In front of 1,000 Republicans gathered in Bloomington Friday, GOP strategist Karl Rove let loose on President Obama, accusing him of being petty, petulant and despicable.
But Rove also told the activists gathered at the Midwest Leadership Conference that bashing the president alone will not win elections. Republicans must also put forward "some positive ideas" of their own, he said kicking off a two-day conference.
The 1,000 Republican heavyweights and activists joined to hear some of those ideas and define the party for the high-octane fight in 2012.
The GOP has some heady material to work with. Voters, worried about the economy that shows few signs of progress, are unhappy with Congress, disapprove of Obama's performance and want something different from what they have, polls indicate.
"Voters are angry, voters are frustrated, voters quite frankly are scared to death," said national Republican pollster Ed Goeas.
Across town, protesters expressed their discomfort by camping out in front of Hennepin County Government Center as part of the "Occupy Wall Street" movement.
At the Bloomington hall, the answer was sharply different.
"Because of you, I don't have to spend my Friday afternoon with 1,000 or so clueless, obnoxious and frankly, very messy anarchists or socialists ... or whatever they call themselves. Instead, I get to spend my Friday with 1,000 or so patriots," said Hennepin County Commissioner and Republican National Committeeman Jeff Johnson.
But Republicans heard that contrast is not enough.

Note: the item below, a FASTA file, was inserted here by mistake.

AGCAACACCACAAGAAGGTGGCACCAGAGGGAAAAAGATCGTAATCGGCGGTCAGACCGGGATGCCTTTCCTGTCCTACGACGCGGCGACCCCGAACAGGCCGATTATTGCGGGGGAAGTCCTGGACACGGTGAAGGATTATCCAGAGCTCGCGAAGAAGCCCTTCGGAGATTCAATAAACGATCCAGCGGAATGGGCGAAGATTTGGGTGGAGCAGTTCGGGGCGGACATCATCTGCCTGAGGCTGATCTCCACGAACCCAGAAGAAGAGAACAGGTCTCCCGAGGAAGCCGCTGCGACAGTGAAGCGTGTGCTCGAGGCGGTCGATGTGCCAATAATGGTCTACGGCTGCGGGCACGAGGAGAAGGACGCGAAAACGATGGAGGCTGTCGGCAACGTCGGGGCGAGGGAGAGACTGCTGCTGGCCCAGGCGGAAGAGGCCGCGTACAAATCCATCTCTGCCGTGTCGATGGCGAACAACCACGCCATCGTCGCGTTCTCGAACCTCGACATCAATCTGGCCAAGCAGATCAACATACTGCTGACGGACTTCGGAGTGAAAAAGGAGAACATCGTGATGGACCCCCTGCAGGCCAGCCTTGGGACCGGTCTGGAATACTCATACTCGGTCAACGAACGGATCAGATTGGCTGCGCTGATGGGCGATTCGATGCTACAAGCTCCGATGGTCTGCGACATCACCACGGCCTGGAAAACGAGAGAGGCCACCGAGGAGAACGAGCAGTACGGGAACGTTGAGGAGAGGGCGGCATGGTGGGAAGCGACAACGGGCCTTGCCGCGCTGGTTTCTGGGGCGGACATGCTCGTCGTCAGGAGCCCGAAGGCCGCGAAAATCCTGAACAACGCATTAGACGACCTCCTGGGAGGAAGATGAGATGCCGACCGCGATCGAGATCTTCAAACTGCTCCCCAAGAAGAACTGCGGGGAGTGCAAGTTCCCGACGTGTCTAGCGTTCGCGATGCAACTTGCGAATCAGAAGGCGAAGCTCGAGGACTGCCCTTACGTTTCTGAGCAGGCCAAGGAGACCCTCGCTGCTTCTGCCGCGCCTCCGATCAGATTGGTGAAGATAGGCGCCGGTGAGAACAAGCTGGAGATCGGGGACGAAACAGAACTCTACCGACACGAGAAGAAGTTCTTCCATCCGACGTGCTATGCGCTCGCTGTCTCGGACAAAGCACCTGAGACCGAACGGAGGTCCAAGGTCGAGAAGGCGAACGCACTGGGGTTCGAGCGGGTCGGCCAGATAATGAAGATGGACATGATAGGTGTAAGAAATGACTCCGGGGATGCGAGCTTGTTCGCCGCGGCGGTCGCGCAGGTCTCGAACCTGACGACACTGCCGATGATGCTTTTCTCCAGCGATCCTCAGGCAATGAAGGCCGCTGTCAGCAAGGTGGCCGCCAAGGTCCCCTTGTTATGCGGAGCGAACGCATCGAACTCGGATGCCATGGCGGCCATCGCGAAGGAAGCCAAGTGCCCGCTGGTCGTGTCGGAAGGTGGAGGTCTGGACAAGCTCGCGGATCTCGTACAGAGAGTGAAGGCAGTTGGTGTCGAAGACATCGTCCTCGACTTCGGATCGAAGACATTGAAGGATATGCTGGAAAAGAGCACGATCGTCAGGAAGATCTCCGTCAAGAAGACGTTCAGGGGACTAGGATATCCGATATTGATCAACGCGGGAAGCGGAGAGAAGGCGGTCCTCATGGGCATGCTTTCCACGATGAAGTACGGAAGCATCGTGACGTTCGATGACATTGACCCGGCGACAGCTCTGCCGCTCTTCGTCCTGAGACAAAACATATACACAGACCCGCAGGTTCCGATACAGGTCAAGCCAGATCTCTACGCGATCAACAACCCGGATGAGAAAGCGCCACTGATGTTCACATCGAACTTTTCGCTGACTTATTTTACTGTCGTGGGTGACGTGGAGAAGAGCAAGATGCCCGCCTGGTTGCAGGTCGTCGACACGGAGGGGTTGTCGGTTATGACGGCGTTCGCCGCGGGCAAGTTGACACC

"We have a road map for victory," said Goeas. "We have an opportunity to not be Democrat-lite ... we really have an opportunity to make this an election about our principles."
Along with learning about how to run the guts of campaigns, Republicans Friday also turned to Wisconsin Gov. Scott Walker to hear his message of change.
After his election last year, Walker immediately set about changing the state's relationship with unions and overhauling the state's budget. That set off weeks of uproar and protest that reverberated across the nation. Amid the turmoil, the changes passed.
Now, Walker said in a repeated mantra: "Our reforms are working."
Although two Republicans lost recall elections after the divisive fight, it was worth it, he said.
"We will make our schools and our government run better. That is the greatest long-term legacy our reforms bring about," said Walker. "It's important all across America. ... It is about charting a new course of history."
For the Republicans from across the Midwest, the new course includes a turn to the right where establishment Republicans welcome the Tea Party movement, who were considered the upstart outsiders a few years ago, with open arms.
"Where I am, we might as well be the Tea Party also," said Channing Stowell, vice chair of Minnesota's Todd County Republicans.
Another sign: Libertarian-leaning Republican Ron Paul's presidential campaign, nearly dismissed by the GOP in 2008, was the only campaign to staff a table at the conference.
The presence may have an impact. On Saturday, the conference will hold a presidential straw poll. Sherald Ward, who staffed the Paul table, said he talked to an attendee who was vacillating between Paul and Herman Cain, who won a recent straw poll in Florida. The delegate told Ward he will support Paul because his campaign "took the time" to be at the conference.
The party, Ward said, is ready for Paul. "The other candidates," he said, "are all moving in his direction."
Rachel E. Stassen-Berger • Twitter: @rachelsb